Winston cautioned that not all cardiologists should be automatically considered qualified to handle stroke management; additional training and requisite equipment may be needed. “You have to be able to interpret a CT scan or an MRI of the brain for the major findings, such as acute intracranial hemorrhage. For that, a cardiologist needs dedicated experience, dedicated training, fellowship training,” he said. Winston recommended courses such as the CLOTS Training Course for Acute Stroke Management, a comprehensive, 5-day training course offered by the Society of Interventional Radiology. The course provides training in stroke pathophysiology, clinical neurological evaluation, multimodal imaging and catheter-directed stroke management, with a focus on multidisciplinary collaboration.

Moreover, multidisciplinary collaboration is becoming more and more possible every day, with the advent of telemedicine and medical apps, Wholey said.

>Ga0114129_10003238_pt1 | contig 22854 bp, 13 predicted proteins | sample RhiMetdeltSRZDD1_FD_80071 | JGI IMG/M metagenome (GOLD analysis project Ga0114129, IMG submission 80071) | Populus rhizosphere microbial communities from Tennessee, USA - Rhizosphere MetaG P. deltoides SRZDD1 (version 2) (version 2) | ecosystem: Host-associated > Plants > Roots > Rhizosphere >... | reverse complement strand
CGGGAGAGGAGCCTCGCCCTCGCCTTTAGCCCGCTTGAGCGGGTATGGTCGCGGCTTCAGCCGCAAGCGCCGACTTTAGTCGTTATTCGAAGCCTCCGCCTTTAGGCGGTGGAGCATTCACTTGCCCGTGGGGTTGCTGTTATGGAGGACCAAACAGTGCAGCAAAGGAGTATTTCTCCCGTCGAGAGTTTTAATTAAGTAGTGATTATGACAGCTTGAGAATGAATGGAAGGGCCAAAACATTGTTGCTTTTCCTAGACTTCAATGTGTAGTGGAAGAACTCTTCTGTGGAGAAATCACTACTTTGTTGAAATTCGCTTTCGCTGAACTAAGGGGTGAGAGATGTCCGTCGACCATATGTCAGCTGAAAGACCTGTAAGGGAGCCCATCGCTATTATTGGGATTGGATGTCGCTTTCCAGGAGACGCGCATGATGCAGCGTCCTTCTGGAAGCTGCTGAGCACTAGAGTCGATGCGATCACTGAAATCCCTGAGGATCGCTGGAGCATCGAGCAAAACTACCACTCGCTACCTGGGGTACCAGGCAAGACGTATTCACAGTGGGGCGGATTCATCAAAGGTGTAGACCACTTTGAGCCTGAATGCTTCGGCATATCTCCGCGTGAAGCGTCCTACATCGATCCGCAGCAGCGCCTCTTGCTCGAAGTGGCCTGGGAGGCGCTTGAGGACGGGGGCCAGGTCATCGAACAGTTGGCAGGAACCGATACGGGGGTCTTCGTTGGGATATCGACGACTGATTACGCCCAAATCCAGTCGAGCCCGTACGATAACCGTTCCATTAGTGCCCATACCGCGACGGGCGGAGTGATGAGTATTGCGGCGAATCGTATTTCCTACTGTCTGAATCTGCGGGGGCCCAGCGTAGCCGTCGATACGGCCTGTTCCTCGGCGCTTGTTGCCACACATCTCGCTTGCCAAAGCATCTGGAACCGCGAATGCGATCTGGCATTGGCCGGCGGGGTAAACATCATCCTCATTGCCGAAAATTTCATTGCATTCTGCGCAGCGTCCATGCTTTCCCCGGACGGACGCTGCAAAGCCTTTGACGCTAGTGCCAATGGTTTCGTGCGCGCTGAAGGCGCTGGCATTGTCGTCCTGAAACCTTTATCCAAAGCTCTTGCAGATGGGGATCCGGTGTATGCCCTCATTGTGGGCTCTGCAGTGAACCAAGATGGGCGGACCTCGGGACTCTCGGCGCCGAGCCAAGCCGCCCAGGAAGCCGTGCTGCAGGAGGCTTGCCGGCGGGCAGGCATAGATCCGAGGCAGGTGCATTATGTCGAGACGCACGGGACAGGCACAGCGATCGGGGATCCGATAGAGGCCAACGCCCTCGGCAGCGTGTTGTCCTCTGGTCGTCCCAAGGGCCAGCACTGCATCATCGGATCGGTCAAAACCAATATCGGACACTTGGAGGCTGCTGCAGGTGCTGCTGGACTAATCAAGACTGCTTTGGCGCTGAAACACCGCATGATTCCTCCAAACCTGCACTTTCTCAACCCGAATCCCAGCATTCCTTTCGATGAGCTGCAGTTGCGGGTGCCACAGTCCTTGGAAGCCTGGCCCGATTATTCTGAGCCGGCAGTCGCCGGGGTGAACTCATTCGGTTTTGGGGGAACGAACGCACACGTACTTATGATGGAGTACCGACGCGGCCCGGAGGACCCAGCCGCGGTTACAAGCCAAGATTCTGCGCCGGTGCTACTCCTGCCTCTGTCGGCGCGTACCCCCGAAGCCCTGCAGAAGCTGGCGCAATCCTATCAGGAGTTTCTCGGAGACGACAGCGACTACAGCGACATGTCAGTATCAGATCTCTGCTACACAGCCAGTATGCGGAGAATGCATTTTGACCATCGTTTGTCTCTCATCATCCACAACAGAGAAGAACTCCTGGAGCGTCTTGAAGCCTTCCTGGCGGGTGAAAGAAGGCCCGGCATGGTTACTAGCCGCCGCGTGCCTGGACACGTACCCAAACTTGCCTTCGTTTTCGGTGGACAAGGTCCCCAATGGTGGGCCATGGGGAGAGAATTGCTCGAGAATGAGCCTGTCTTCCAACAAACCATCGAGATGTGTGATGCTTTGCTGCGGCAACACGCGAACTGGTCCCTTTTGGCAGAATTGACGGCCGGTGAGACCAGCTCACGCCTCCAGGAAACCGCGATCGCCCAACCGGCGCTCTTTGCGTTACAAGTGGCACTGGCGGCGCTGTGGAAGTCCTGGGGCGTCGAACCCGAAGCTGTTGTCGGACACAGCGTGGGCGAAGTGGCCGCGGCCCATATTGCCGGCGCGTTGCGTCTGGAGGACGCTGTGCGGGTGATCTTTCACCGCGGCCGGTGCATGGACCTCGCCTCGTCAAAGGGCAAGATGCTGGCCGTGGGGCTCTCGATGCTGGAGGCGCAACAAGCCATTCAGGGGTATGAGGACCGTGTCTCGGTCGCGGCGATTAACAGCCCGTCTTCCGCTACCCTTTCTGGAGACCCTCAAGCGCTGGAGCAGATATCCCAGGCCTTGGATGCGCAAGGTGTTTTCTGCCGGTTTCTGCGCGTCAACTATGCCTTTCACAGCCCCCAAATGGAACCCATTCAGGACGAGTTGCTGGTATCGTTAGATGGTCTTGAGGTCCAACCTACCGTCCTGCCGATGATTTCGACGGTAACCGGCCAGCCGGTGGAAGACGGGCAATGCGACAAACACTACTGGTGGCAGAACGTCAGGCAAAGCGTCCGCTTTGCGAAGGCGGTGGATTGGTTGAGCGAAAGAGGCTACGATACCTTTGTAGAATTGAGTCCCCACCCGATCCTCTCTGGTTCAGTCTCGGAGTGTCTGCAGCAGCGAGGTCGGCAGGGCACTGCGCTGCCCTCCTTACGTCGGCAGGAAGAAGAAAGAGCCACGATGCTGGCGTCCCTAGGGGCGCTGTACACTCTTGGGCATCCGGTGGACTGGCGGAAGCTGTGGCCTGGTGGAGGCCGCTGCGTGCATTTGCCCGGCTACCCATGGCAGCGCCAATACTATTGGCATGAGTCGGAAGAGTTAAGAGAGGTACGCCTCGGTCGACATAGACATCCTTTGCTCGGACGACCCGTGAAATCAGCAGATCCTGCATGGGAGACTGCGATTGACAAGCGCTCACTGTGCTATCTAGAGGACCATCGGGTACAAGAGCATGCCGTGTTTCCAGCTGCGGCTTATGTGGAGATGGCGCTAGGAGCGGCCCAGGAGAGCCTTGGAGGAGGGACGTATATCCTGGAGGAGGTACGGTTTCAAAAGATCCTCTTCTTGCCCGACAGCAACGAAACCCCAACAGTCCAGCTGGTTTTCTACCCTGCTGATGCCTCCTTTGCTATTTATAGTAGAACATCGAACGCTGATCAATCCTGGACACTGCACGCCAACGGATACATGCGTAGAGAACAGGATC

“All of these procedures are going to become virtual very soon” he said. “In other words, the iPhone is going to become medicalized. You’re going to have information on your iPhone transferred almost immediately to a referral center. So as this technology advances, this virtual transfer of information is going to allow the community hospital to obtain expert opinions. The information is going to be shared from hospital to hospital and patient to doctor a lot more efficiently now than it has been in the past.”

Hopkins said a cardiologist managing stroke at a community hospital could collaborate remotely with specialists at stroke centers.

“A cardiology center in a smaller town can communicate with a neurocenter in a large city and make an intelligent decision,” he said. “Once that decision has been made, the actual procedure to open up the artery is something cardiologists do all day, every day.”

According to Wholey, the multidisciplinary stroke team is, without doubt, the way of the future.

“The multidisciplinary team is everything,” he said. “I see putting together a leadership group to organize cardiology and establish training periods, a 1- or 2-day training period in Minneapolis and in San Diego and in San Francisco, so that cardiologists get educated. I think it is an easy transition, and a critical transition for cardiology.” – by Jennifer Byrne

Disclosures: Hopkins, White, Wholey and Winston report no relevant financial disclosures.